Think beyond your MOS, AFSC, or whatever. Whether you’re getting out after two years or a thirty-five year career, be able to break down how you lead and how you manage. For example, if you’re a cook, explain what you do in that role because recruiters who don’t have military experience may not know what that job really entails – you handle food safety, quality control, acquisitions, and leadership management of a time-pressed, no-fail team. Military are able to plan and analyze future threats and opportunities, showcase that on your resume and talk about it in interviews.
— Dave Gualin, Director, Military Veteran Affairs, Comcast NBCUniversal
(Click here to find career opportunities at Comcast NBCUniversal.)
12. Focus on companies that have committed to hiring veterans
There are companies who have committed to hiring a certain number of veterans a year, so make sure your service is in the objective (top section) of your resume so you don’t get lost in the shuffle.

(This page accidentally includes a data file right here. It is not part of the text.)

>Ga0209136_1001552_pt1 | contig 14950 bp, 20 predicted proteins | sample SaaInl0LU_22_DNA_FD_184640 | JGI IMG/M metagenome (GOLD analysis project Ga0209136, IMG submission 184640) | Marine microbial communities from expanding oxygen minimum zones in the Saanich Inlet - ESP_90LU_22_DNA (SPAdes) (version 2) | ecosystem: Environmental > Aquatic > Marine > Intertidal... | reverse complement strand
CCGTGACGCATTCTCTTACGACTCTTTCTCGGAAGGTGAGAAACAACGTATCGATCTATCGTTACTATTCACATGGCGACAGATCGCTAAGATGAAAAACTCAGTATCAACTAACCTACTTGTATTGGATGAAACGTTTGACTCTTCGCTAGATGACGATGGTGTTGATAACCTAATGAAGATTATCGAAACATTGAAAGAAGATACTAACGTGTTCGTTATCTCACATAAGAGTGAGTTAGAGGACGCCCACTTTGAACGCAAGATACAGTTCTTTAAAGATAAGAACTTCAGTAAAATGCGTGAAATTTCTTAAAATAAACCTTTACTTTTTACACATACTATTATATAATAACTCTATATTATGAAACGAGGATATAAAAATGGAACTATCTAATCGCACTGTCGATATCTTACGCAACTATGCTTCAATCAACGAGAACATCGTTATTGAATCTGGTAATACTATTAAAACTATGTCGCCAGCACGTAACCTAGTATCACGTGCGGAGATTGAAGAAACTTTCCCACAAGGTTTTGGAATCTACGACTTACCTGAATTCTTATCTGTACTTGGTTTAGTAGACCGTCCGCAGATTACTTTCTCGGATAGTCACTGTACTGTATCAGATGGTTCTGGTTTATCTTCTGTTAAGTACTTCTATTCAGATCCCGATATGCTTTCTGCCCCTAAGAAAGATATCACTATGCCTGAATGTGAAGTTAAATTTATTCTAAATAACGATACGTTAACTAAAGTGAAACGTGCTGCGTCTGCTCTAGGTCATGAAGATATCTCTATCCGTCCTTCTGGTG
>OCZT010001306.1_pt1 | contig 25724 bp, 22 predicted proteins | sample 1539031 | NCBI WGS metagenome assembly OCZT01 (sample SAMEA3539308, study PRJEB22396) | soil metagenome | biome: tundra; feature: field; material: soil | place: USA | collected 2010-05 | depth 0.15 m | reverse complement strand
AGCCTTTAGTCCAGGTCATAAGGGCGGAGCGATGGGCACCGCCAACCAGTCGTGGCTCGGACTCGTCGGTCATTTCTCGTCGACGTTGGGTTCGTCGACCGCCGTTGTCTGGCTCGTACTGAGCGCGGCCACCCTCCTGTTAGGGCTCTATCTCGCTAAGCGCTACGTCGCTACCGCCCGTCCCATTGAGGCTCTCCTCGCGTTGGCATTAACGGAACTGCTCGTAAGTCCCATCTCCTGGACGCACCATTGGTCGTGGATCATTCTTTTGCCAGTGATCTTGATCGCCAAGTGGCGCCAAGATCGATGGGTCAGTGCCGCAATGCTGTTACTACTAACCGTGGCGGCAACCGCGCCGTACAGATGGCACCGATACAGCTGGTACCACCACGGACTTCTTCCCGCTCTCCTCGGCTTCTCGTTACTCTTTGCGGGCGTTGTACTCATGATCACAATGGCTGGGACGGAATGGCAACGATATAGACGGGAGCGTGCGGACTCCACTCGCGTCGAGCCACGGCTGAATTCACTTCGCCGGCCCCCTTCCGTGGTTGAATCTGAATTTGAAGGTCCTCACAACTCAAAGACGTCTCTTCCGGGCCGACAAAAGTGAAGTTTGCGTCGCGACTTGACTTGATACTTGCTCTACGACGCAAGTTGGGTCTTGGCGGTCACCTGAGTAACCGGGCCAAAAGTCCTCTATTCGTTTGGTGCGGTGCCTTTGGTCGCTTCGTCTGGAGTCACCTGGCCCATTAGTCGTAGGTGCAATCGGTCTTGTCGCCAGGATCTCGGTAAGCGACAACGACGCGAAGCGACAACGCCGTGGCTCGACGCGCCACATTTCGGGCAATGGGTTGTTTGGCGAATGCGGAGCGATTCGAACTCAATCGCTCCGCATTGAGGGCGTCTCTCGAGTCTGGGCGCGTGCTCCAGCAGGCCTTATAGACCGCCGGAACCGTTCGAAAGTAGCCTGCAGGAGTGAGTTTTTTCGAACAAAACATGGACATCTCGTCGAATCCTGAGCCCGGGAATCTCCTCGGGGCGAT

— Grant Johnston, VP Business Development, Airsteams Renewables, Inc.
(Click here to find career opportunities at Airstreams Renewables.)
13. Take the time today to plan for tomorrow
You 16 hours or more a day, but planning for your transition is essential in ensuring your success. As you get closer to retirement from the service, let your friends and family know that you’re looking, they can be a great asset for you. Set a timer for thirty minutes a day to focus on what you’re going to do when you get out of the military. Purpose to apply for one job a day.
Jeff Duff, President, Airstreams Renewables, Inc.
14. Remember, you’re not alone
There are resources out there for all the challenges you face during your transition and beyond. Find them and don’t be afraid to call on them. For example, the American Legion is the nation’s largest veteran’s organization and has a presence in each community with over 14,000 posts across the country. If you’re about to transition into a new community, find the post nearest to where you will be and let them know you’re coming. They are there to help. We are more than a banquet hall, we are a community resource.
— Verna Jones, Executive Director, American Legion
(Click here to find career opportunities and other resources through the American Legion.)